BAGHDAD (AFP) ― U.N. Secretary-General Ban Ki-moon urged Iraqi leaders to address the “root causes” of a surge in bloodshed as security forces clashed on Monday with gunmen in violence-racked Anbar province.
But Prime Minister Nuri al-Maliki, standing next to Ban at a joint news conference, insisted the Anbar unrest was not due to internal problems, and that dialogue with militants was not an option.
The U.N. chief’s visit to Baghdad comes just months ahead of general elections, at a time when Iraq is suffering its worst spate of unrest since 2008 and on a day when attacks killed 23 people.
Militants hold an entire city and parts of another on Baghdad’s doorstep ― the first time they have exercised such open control in major cities since the insurgency that followed the 2003 U.S.-led invasion.
“I would urge the leaders of the country ... to address the root causes of the problems,” Ban said.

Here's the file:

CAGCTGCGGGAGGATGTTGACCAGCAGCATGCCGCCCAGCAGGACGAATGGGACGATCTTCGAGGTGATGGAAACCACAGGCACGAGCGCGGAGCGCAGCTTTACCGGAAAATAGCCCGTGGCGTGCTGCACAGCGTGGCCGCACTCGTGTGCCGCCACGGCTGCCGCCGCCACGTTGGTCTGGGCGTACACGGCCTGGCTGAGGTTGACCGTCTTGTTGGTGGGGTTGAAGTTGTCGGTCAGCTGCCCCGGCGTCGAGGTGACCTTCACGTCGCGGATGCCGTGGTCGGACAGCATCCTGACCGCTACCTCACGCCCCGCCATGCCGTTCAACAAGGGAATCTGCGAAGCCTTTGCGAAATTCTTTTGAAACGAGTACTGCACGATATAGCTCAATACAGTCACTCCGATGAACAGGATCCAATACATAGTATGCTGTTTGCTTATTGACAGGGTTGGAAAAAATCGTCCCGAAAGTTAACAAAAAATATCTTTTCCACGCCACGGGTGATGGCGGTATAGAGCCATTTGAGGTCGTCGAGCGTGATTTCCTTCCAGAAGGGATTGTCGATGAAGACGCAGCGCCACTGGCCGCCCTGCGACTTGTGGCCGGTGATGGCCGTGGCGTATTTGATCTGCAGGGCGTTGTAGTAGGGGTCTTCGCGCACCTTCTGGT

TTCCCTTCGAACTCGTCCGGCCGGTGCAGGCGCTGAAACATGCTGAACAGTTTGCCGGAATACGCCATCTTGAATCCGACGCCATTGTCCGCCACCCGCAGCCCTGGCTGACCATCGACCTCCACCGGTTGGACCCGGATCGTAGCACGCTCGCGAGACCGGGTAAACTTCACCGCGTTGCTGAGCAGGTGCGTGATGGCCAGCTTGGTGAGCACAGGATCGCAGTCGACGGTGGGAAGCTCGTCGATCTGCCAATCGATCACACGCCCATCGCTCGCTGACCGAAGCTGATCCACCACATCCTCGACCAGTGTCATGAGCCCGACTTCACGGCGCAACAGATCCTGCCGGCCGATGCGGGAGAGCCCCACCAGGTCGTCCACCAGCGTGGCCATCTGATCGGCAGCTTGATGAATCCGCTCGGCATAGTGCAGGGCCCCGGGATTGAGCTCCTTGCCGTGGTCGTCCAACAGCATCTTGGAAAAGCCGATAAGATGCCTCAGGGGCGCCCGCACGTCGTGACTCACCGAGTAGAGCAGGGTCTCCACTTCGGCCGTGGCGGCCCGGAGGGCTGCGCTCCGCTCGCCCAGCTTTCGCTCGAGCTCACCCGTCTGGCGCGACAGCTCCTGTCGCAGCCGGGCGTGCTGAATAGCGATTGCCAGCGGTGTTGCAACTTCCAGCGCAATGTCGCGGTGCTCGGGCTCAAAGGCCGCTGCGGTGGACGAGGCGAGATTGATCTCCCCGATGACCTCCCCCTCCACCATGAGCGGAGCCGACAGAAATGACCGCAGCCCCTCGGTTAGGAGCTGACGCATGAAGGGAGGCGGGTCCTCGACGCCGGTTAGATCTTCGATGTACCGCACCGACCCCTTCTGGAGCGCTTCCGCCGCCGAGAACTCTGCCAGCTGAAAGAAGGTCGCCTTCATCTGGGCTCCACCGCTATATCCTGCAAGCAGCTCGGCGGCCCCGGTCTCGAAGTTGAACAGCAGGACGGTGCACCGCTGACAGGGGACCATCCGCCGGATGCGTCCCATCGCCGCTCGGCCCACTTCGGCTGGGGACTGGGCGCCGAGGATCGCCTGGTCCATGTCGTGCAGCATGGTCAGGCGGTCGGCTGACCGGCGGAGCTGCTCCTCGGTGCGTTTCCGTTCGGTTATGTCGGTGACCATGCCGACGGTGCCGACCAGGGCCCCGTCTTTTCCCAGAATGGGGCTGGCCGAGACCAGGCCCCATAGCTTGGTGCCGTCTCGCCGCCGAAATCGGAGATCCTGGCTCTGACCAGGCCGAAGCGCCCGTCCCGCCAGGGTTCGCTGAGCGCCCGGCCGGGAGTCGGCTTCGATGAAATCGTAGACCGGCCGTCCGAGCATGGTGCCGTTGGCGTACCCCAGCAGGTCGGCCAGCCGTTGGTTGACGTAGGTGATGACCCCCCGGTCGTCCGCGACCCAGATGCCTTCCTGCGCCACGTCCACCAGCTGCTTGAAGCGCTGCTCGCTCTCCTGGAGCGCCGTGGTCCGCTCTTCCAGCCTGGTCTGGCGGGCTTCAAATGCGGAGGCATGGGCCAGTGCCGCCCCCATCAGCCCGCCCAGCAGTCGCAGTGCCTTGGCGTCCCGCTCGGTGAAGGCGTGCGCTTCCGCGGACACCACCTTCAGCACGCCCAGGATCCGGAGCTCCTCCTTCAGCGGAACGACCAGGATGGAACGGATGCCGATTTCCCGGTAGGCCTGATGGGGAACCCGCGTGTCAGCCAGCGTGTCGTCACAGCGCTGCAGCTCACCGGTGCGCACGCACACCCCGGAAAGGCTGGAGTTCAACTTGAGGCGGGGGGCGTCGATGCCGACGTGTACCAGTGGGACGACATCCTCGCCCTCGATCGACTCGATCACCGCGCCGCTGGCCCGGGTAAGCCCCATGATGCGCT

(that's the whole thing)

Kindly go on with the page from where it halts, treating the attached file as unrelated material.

“They should ensure that there is nobody left behind. There should be political cohesion” and “social cohesion, and political dialogue, inclusive dialogue.”
Ban’s remarks echoed U.S. calls for Iraqi officials to focus on political reconciliation in addition to ongoing military operations.
“The security situation in Iraq is undoubtedly a source of great concern,” said Ban, adding he was “deeply concerned by this escalation of violence in Anbar governorate.”
But Maliki insisted that “what is happening in Anbar has no relation to Iraqi problems,” and ruled out dialogue with jihadists.
Events in the province have united Iraqis, he said, and therefore “today, there is nothing called dialogue.”